Raw glycerol derived from BDF production has diverse properties that depend on the initial raw materials (e.g., origin of triacylglycerol), reaction conditions, and manufacturing process. The transesterification of triacylglycerol with methanol requires excess methanol for efficient BDF production, resulting in an impure, methanol-containing raw glycerol. Although methanol recovery by evaporation during the BDF manufacturing process is relatively easy, it requires additional energy and is costly. Therefore, the use of raw glycerol is economically preferable, and so the technological utility of glycerol that contains impurities, such as methanol and alkali metals, should be developed. Indeed, raw glycerol after purification has relatively high purity and represents a useful raw material for chemical production, whereas impure raw glycerol is often wasted. Therefore, it is important to investigate the effects of impurities in raw glycerol, particularly methanol, on chemical production.

Our recent research has focused on microbial GA production from glycerol and the applications of GA because of its simple but chiral structure, which provides building blocks for various fine chemicals (Habe et al. 2009b). GA itself has been reported to have biological activity, such as accelerating the oxidation of ethanol (Eriksson et al. 2007) and enhancing the viability of ethanol-dosed gastric cells (Habe et al. 2011a). Applications of GA as a value-added material, including as an antitrypsin compound (Habe et al. 2011b), a bioplastic monomer (Fukuoka et al. 2011), and novel surfactants (Fukuoka et al. 2012), have also been investigated. With regard to the production of GA, a biological method that involves the enantioselective conversion of glycerol to D-GA by acetic acid bacterial fermentation has been developed (Habe et al. 2009c). Gluconobacter frateurii NBRC103465 showed the highest GA productivity (136 g/L), whereas Acetobacter tropicalis NBRC16470 produced D-GA with 99% ee (Habe et al. 2009a).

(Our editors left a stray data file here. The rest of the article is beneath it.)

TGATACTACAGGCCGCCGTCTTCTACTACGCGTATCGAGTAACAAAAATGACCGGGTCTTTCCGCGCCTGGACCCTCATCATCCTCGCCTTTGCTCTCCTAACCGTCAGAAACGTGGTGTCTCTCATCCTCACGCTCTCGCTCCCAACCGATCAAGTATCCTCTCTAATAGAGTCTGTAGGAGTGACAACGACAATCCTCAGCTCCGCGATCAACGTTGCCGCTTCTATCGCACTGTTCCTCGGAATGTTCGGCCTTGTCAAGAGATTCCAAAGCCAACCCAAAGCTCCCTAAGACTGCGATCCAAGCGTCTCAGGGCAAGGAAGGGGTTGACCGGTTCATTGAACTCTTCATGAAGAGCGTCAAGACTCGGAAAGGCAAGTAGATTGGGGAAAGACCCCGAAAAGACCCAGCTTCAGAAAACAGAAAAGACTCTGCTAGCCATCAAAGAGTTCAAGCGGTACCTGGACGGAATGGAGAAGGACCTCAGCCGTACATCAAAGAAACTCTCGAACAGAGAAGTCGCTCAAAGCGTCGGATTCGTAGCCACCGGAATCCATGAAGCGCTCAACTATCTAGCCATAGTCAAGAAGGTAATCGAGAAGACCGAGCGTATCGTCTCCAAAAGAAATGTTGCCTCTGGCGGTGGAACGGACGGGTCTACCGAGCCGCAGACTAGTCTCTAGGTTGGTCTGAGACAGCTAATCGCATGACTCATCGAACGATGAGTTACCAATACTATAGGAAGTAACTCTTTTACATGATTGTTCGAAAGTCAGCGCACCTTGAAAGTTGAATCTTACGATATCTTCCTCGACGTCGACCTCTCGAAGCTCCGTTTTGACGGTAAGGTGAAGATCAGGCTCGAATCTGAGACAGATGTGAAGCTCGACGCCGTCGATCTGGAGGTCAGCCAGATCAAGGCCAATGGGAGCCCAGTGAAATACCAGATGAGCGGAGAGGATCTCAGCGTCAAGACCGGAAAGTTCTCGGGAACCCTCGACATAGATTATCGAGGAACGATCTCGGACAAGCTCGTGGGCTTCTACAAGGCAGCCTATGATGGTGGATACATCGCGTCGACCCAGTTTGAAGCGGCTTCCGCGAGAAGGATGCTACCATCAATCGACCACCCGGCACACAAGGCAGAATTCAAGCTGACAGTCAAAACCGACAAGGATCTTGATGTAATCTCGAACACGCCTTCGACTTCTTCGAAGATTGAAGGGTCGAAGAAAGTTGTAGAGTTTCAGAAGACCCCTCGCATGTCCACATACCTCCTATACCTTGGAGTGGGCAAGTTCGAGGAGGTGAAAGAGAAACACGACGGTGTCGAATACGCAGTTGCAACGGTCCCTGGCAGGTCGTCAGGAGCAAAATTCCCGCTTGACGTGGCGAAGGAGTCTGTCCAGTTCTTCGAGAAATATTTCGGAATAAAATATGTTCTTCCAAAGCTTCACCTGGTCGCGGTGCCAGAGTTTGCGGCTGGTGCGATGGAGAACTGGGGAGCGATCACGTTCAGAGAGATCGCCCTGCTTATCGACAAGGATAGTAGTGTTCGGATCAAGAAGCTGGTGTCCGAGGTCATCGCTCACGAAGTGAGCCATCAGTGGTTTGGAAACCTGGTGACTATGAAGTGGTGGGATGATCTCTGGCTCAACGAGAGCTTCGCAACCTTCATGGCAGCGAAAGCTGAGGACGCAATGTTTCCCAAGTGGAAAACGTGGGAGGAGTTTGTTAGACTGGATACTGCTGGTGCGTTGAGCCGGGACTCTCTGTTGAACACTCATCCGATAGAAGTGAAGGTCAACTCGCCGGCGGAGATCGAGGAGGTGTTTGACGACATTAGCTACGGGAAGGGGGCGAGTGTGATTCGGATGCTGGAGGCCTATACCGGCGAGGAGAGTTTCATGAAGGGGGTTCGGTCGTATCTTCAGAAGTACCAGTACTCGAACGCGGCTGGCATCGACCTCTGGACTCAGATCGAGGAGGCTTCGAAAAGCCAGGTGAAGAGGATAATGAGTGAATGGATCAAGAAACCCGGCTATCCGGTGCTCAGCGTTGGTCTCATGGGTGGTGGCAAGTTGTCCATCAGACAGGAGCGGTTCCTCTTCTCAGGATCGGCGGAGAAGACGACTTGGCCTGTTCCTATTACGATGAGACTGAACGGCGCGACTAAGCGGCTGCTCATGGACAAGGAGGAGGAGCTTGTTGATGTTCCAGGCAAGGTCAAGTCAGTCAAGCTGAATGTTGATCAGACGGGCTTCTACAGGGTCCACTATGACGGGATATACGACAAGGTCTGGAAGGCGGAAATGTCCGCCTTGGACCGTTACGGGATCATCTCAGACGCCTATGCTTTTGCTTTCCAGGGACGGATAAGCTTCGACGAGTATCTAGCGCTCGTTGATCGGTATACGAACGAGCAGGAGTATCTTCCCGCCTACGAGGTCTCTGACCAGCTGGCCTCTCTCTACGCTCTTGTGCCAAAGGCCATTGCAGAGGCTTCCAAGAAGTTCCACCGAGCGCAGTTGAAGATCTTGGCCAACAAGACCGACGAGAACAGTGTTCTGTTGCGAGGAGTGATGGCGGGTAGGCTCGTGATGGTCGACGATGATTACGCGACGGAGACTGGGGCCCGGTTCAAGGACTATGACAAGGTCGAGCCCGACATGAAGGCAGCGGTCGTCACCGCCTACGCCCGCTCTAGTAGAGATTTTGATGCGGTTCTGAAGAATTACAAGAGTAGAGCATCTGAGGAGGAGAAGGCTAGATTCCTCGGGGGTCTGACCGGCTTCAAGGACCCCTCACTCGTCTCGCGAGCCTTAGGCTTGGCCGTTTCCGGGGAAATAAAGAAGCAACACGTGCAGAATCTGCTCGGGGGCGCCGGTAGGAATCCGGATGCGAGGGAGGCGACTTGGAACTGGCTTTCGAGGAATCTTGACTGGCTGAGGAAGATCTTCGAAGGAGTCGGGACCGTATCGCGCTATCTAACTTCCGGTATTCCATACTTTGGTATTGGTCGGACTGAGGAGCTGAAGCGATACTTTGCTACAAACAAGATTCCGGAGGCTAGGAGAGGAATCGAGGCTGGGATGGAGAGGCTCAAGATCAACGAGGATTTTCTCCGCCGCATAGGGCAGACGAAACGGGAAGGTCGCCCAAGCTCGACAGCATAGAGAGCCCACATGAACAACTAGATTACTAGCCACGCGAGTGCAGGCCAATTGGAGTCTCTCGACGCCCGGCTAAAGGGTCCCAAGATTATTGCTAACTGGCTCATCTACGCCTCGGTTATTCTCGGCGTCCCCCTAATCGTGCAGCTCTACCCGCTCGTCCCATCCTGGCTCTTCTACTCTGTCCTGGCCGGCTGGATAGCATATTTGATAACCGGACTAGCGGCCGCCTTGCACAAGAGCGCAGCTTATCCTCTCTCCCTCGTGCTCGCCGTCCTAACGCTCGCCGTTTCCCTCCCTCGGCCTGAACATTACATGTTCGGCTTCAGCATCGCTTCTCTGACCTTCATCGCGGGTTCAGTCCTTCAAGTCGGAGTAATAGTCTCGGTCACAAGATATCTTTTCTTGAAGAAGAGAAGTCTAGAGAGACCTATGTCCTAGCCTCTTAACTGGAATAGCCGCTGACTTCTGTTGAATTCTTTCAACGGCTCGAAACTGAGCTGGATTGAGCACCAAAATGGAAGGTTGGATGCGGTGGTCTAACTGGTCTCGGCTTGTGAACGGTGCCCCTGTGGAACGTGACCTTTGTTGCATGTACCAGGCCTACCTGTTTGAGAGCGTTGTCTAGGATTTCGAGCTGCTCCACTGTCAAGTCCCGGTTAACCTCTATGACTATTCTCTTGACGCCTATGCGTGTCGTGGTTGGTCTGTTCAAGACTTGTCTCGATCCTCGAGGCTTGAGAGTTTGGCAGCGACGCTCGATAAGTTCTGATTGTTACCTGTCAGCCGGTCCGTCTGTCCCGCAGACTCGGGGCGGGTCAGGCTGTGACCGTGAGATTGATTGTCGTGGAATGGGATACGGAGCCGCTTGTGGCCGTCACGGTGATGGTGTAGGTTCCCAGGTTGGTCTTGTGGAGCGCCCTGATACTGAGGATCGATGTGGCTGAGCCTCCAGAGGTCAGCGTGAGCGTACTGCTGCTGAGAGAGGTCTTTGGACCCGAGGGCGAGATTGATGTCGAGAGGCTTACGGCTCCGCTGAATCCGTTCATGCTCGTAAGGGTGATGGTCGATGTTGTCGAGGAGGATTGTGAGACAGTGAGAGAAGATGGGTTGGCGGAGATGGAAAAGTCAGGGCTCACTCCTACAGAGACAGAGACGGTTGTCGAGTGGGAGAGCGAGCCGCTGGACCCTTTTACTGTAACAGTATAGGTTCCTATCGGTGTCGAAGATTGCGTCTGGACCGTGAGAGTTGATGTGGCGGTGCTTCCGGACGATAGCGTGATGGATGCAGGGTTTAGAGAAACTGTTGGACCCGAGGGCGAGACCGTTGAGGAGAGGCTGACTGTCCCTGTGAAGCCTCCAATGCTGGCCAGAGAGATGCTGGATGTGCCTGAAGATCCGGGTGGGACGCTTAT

Concerning the effect of raw glycerol containing methanol on GA production by acetic acid bacteria, we demonstrated that Gluconobacter sp. NBRC3259 produced less GA when raw glycerol from which impurities had not been removed was applied (Habe et al. 2009d). It was also shown that this strain produced only a small amount of GA in the presence of 1% (v/v) methanol. In contrast, we developed a fed-batch fermentation method that uses glycerol in an alkaline solution for glycerol feeding and pH control (Habe et al. 2009a). Because raw glycerol usually contains alkaline metals such as sodium and potassium, it is of interest to investigate the feasibility of utilizing raw glycerol in fed-batch fermentation.